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Synchromysticism, a portmanteau of synchronicity and mysticism, is "the art of realising meaningful coincidences in the seemingly mundane with mystical or esoteric significance". The word was coined by Jake Kotze in August 2006.[1] Synchromysticism has been described as a phenomenon "existing on the fringe of areas already considered fringe".[1] Steven Sutcliff and Carole Cusack describe synchromysticism as "part artistic practice, part spiritual or metaphysical system, part conspiracy culture",[2] while Jason Horsley describes it as "a form of postmodern animism" that "combines Jung's notion of meaningful coincidences with the quest for the divine, or self-actualization through experience of the divine."[3]

Precursors and concept[edit]

Synchronicity is a concept first introduced by analytical psychologist Carl Jung, which holds that events are "meaningful coincidences" if they occur with no causal relationship yet seem to be meaningfully related.[4] Jung defined synchronicity as an "acausal connecting (togetherness) principle", "meaningful coincidence", and "acausal parallelism."[5]

Jung's belief was that, just as events may be connected by causality, they may also be connected by meaning. Jung used the concept in arguing for the existence of the paranormal.[6] A believer in the paranormal, Arthur Koestler wrote extensively on synchronicity in his 1972 book The Roots of Coincidence.[7]

Mysticism, in turn, has been loosely defined as union with God or the Absolute.[8][9] An influential proponent of this understanding was William James (1842–1910), who stated that "in mystic states we both become one with the Absolute and we become aware of our oneness."[10] James popularized this use of the term "religious experience" in his The Varieties of Religious Experience,[11][12] contributing to the interpretation of mysticism as a distinctive experience, comparable to sensory experiences.[13] Religious experiences belong to the "personal religion", which he considered to be "more fundamental than either theology or ecclesiasticism".[14]

Synchromysticism, as the union of synchronicity and mysticism, is thus the sense of interconnectedness and oneness with reality that comes from a heightened and enhanced awareness of synchronicity.[1] A form of "postmodern animism", Horsley argues that synchromysticism "underlines a common theme beneath three apparently disparate areas: that of the religious quest for meaning or 'signs,' the shamanic/animistic relationship with Nature, and the schizophrenic's inability to distinguish between reality and fantasy."[3]

Within chaos magic[edit]

Chaos magic is a contemporary magical practice consisting of "techniques" (most frequently, entering into an altered state of consciousness and manipulating symbols) to attain objective "results" in physical reality.[15][16] From the beginning, the founders of chaos magic were explicit in stating that these "results" take the form of synchronicities, with Peter J. Carroll stating in Liber Null & Psychonaut (1978):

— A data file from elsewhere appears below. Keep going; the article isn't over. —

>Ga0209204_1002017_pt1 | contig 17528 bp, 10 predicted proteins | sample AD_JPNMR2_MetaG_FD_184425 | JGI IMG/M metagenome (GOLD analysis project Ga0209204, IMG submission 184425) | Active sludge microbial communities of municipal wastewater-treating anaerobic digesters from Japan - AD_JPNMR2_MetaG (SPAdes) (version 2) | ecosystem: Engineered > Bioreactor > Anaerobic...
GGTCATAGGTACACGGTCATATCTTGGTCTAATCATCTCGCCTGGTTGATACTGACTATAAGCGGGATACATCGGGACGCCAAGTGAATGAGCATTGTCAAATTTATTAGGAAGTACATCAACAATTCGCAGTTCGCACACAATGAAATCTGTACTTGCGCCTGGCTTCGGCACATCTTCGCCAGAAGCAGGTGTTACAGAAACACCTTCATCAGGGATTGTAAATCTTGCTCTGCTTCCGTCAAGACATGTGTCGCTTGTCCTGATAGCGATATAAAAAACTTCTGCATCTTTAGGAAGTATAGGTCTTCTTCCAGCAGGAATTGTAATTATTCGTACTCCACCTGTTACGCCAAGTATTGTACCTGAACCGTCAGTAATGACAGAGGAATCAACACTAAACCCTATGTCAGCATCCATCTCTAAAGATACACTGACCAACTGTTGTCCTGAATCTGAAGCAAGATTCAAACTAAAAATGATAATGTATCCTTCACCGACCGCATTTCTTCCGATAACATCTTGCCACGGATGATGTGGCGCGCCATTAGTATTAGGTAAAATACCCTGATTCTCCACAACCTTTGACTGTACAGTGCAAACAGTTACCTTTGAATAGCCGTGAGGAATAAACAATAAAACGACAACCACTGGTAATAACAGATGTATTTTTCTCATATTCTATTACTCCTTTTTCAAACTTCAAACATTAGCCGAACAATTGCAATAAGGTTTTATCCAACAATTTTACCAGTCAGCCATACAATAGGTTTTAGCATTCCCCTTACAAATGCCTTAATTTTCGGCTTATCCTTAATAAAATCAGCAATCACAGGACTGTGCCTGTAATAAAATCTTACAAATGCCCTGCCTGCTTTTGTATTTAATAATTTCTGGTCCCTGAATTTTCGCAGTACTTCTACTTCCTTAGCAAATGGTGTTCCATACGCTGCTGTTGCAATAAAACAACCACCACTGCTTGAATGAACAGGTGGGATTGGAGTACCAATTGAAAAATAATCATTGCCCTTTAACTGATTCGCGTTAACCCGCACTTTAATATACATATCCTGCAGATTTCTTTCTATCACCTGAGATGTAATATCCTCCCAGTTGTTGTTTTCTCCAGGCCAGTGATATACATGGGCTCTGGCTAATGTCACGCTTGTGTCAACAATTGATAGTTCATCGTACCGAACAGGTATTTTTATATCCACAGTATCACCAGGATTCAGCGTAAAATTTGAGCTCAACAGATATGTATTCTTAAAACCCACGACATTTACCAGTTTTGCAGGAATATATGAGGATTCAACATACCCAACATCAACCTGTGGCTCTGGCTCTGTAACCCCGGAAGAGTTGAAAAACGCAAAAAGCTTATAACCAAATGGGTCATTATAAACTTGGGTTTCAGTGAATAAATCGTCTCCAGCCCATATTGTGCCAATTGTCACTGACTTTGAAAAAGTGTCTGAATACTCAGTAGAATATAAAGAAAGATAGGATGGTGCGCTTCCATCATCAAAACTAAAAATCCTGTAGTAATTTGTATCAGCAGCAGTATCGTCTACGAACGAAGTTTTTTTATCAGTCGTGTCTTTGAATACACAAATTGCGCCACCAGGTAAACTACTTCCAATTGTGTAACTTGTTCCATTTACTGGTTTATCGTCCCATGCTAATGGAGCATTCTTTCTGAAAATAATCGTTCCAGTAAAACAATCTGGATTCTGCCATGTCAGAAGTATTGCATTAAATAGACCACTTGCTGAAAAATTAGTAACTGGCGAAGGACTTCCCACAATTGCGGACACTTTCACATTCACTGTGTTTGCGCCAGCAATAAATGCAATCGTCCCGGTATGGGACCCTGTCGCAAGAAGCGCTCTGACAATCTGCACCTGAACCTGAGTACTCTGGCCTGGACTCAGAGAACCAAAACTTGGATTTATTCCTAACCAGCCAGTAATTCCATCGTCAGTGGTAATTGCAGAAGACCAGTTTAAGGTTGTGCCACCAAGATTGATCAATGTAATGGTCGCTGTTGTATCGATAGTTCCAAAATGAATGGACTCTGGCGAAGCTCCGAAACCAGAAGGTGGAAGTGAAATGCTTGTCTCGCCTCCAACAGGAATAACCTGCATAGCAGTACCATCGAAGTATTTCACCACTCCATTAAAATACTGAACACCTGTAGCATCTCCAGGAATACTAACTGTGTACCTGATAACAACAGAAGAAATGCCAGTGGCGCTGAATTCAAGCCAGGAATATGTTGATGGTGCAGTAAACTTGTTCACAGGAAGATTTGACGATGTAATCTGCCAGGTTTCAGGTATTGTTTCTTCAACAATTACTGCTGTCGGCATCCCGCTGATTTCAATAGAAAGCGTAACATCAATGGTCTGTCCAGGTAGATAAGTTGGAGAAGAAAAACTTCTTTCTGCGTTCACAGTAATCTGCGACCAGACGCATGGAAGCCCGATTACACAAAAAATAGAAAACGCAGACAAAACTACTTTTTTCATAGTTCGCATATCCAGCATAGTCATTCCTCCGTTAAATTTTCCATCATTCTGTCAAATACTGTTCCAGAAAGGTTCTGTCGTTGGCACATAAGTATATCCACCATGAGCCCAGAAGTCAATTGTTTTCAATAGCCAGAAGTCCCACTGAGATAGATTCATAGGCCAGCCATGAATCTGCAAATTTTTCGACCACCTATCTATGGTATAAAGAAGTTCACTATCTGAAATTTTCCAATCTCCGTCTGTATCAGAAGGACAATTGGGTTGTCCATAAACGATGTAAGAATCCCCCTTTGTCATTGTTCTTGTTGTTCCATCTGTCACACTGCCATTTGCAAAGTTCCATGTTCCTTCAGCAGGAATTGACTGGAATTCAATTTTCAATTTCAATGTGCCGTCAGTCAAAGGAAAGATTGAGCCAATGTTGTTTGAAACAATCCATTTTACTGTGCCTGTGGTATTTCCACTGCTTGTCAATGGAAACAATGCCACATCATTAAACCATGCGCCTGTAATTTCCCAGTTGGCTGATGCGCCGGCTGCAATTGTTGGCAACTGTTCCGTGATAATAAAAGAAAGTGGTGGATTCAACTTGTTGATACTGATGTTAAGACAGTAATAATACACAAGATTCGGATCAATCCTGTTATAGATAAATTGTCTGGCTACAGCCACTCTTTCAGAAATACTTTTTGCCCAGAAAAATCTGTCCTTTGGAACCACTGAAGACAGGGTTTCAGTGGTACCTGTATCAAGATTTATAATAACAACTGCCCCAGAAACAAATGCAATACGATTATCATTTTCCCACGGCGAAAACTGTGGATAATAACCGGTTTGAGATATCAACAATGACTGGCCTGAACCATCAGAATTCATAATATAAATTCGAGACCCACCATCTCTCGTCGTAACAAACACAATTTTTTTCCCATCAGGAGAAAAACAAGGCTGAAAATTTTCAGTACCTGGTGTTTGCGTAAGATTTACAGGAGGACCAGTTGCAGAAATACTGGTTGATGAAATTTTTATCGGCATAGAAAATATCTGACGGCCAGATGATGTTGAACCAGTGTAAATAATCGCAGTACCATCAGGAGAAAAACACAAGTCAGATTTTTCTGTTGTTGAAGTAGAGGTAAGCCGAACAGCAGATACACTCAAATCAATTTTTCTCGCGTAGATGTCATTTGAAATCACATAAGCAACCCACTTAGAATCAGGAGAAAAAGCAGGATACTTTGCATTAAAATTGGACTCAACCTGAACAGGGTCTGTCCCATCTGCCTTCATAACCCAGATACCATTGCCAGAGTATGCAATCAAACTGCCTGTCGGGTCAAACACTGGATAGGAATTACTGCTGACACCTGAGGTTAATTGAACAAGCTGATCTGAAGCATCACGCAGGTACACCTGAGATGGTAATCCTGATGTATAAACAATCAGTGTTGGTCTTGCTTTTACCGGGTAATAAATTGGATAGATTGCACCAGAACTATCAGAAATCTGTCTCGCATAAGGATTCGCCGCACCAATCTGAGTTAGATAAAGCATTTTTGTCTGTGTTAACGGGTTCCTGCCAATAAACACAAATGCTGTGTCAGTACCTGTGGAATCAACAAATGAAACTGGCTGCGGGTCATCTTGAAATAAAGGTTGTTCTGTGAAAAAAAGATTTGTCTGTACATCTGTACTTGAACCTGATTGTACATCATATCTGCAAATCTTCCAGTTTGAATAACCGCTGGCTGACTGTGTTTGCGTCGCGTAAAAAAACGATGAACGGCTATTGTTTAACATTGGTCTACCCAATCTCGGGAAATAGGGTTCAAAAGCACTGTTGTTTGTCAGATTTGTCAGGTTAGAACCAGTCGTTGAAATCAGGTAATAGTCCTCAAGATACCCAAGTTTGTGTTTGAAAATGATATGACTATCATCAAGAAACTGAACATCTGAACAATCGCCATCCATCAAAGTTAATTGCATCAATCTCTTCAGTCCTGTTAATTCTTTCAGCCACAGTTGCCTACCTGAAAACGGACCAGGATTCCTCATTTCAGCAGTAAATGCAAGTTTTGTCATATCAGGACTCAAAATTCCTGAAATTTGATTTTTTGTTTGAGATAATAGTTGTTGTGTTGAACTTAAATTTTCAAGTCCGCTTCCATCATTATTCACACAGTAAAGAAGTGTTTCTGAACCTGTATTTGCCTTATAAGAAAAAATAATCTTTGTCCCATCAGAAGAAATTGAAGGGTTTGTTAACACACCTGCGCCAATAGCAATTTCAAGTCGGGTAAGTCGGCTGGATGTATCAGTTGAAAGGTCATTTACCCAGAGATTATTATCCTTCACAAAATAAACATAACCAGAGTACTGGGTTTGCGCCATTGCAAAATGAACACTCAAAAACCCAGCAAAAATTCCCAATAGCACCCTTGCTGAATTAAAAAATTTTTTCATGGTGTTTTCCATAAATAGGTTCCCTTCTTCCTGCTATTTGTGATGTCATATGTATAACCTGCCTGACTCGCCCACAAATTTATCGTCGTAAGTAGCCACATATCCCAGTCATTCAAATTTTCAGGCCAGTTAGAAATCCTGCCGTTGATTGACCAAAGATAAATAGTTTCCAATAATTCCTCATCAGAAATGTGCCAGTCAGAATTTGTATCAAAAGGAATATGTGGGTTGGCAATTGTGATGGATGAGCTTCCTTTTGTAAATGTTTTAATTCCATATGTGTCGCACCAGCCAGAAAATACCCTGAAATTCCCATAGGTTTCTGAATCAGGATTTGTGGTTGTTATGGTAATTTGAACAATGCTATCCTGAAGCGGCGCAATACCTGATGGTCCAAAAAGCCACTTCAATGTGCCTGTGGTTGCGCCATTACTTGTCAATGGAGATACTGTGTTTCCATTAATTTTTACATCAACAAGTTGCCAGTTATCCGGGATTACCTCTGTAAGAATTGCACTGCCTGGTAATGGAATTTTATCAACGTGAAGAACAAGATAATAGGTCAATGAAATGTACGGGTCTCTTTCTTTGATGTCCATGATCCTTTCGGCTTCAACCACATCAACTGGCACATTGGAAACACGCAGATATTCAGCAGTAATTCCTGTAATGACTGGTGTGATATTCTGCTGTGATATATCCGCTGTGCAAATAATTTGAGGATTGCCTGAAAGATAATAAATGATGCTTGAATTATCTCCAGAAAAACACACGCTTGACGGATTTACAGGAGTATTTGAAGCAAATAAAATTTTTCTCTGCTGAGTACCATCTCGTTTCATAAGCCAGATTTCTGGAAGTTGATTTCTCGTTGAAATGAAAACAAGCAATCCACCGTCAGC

All magical paradigms partake of some form of action at a distance, be it distance in space or time or both... In magic this is called synchronicity. A mental event, perception, or an act of will occurs at the same time (synchronously) as an event in the material world... Of course, this can always be excused as coincidence, but most magicians would be quite content with being able to arrange coincidences.[17]

Essentially, chaos magic consists of a set of techniques for deliberately engineering synchronicities.[17] As Carroll makes clear in later texts, magical "results" consist of "meaningful coincidences" or "a series of events going somewhat improbably in the desired direction."[18] Later chaos magicians have made the link between chaos magic and synchromysticism more overt. Gordon White, for example, writes in the essay Synchromysticism as Kabbalah:

How does the Technical Hermetica 'work'? How did Ficino's system of planetary ritual magic 'work'? Simply put, both work because some things are associated with other things. Symbols recur, patterns repeat, sounds heard on a radio associate with similar outcomes in your life. An Animist universe speaks a language of symbol and synchronicity. To you, to itself, to the birds. This awareness underpins systems of magical correspondence the world over—such as practical Kabbalah or Technical Hermetica... These systems are indications that the universe speaks in a symbolic language... use them in a wider synchromystic context.[19]

Elsewhere, White speculates that this may be "the secret of kabbalistic apotheosis"—"hearing the language behind the words, connecting the things that aren't connected... a mystical framework for exploring and encouraging synchronicity."[20]